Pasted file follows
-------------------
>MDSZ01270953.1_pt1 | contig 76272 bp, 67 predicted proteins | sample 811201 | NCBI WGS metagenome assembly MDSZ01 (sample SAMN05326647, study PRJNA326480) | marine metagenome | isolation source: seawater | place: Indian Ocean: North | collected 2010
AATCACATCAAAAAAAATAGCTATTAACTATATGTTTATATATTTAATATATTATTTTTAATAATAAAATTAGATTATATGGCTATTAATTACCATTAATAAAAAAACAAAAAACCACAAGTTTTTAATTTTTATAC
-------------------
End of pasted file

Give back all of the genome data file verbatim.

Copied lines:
>MDSZ01270953.1_pt1 | contig 76272 bp, 67 predicted proteins | sample 811201 | NCBI WGS metagenome assembly MDSZ01 (sample SAMN05326647, study PRJNA326480) | marine metagenome | isolation source: seawater | place: Indian Ocean: North | collected 2010
AATCACATCAAAAAAAATAGCTATTAACTATATGTTTATATATTTAATATATTATTTTTAATAATAAAATTAGATTATATGGCTATTAATTACCATTAATAAAAAAACAAAAAACCACAAGTTTTTAATTTTTATAC